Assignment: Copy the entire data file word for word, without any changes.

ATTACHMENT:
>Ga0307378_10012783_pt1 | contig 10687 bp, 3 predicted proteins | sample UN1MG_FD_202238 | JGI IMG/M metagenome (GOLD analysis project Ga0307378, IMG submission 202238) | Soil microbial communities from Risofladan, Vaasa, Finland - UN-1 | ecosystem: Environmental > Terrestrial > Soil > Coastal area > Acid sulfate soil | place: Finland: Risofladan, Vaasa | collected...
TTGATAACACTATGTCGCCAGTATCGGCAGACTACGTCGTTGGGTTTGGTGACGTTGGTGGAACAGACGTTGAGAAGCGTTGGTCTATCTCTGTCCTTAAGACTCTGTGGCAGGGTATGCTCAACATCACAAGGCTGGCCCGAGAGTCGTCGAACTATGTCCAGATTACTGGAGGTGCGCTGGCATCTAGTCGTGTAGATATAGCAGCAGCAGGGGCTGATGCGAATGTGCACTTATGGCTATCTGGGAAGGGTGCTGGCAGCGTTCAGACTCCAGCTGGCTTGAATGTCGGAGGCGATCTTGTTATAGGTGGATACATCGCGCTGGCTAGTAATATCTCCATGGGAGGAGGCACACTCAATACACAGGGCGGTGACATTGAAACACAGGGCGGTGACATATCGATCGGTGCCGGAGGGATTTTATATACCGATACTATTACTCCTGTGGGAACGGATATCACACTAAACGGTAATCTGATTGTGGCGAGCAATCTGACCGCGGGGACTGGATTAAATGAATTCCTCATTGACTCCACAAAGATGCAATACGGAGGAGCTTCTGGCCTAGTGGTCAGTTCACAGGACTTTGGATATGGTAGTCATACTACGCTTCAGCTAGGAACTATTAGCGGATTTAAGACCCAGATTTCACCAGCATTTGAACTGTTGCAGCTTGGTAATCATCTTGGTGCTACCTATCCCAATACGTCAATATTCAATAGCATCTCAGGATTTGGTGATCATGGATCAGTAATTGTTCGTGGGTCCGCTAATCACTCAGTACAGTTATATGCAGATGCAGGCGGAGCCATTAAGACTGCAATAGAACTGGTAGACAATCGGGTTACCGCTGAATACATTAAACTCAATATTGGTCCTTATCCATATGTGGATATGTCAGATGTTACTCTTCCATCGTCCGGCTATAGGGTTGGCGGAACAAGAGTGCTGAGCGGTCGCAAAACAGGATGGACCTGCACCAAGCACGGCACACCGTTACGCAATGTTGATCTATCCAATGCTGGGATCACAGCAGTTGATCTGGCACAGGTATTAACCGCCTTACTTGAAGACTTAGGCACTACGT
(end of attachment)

>Ga0307378_10012783_pt1 | contig 10687 bp, 3 predicted proteins | sample UN1MG_FD_202238 | JGI IMG/M metagenome (GOLD analysis project Ga0307378, IMG submission 202238) | Soil microbial communities from Risofladan, Vaasa, Finland - UN-1 | ecosystem: Environmental > Terrestrial > Soil > Coastal area > Acid sulfate soil | place: Finland: Risofladan, Vaasa | collected...
TTGATAACACTATGTCGCCAGTATCGGCAGACTACGTCGTTGGGTTTGGTGACGTTGGTGGAACAGACGTTGAGAAGCGTTGGTCTATCTCTGTCCTTAAGACTCTGTGGCAGGGTATGCTCAACATCACAAGGCTGGCCCGAGAGTCGTCGAACTATGTCCAGATTACTGGAGGTGCGCTGGCATCTAGTCGTGTAGATATAGCAGCAGCAGGGGCTGATGCGAATGTGCACTTATGGCTATCTGGGAAGGGTGCTGGCAGCGTTCAGACTCCAGCTGGCTTGAATGTCGGAGGCGATCTTGTTATAGGTGGATACATCGCGCTGGCTAGTAATATCTCCATGGGAGGAGGCACACTCAATACACAGGGCGGTGACATTGAAACACAGGGCGGTGACATATCGATCGGTGCCGGAGGGATTTTATATACCGATACTATTACTCCTGTGGGAACGGATATCACACTAAACGGTAATCTGATTGTGGCGAGCAATCTGACCGCGGGGACTGGATTAAATGAATTCCTCATTGACTCCACAAAGATGCAATACGGAGGAGCTTCTGGCCTAGTGGTCAGTTCACAGGACTTTGGATATGGTAGTCATACTACGCTTCAGCTAGGAACTATTAGCGGATTTAAGACCCAGATTTCACCAGCATTTGAACTGTTGCAGCTTGGTAATCATCTTGGTGCTACCTATCCCAATACGTCAATATTCAATAGCATCTCAGGATTTGGTGATCATGGATCAGTAATTGTTCGTGGGTCCGCTAATCACTCAGTACAGTTATATGCAGATGCAGGCGGAGCCATTAAGACTGCAATAGAACTGGTAGACAATCGGGTTACCGCTGAATACATTAAACTCAATATTGGTCCTTATCCATATGTGGATATGTCAGATGTTACTCTTCCATCGTCCGGCTATAGGGTTGGCGGAACAAGAGTGCTGAGCGGTCGCAAAACAGGATGGACCTGCACCAAGCACGGCACACCGTTACGCAATGTTGATCTATCCAATGCTGGGATCACAGCAGTTGATCTGGCACAGGTATTAACCGCCTTACTTGAAGACTTAGGCACTACGT